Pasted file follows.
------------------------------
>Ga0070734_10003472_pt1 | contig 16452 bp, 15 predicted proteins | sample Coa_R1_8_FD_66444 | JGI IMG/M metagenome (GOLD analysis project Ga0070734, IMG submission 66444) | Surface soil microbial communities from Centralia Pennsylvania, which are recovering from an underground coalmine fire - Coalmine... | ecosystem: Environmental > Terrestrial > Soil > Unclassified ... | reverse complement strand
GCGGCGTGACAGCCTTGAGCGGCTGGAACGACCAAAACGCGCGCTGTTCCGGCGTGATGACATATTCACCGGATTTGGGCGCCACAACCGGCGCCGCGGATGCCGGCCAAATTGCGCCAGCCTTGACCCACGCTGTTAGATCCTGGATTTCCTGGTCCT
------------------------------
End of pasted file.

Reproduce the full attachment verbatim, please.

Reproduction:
>Ga0070734_10003472_pt1 | contig 16452 bp, 15 predicted proteins | sample Coa_R1_8_FD_66444 | JGI IMG/M metagenome (GOLD analysis project Ga0070734, IMG submission 66444) | Surface soil microbial communities from Centralia Pennsylvania, which are recovering from an underground coalmine fire - Coalmine... | ecosystem: Environmental > Terrestrial > Soil > Unclassified ... | reverse complement strand
GCGGCGTGACAGCCTTGAGCGGCTGGAACGACCAAAACGCGCGCTGTTCCGGCGTGATGACATATTCACCGGATTTGGGCGCCACAACCGGCGCCGCGGATGCCGGCCAAATTGCGCCAGCCTTGACCCACGCTGTTAGATCCTGGATTTCCTGGTCCT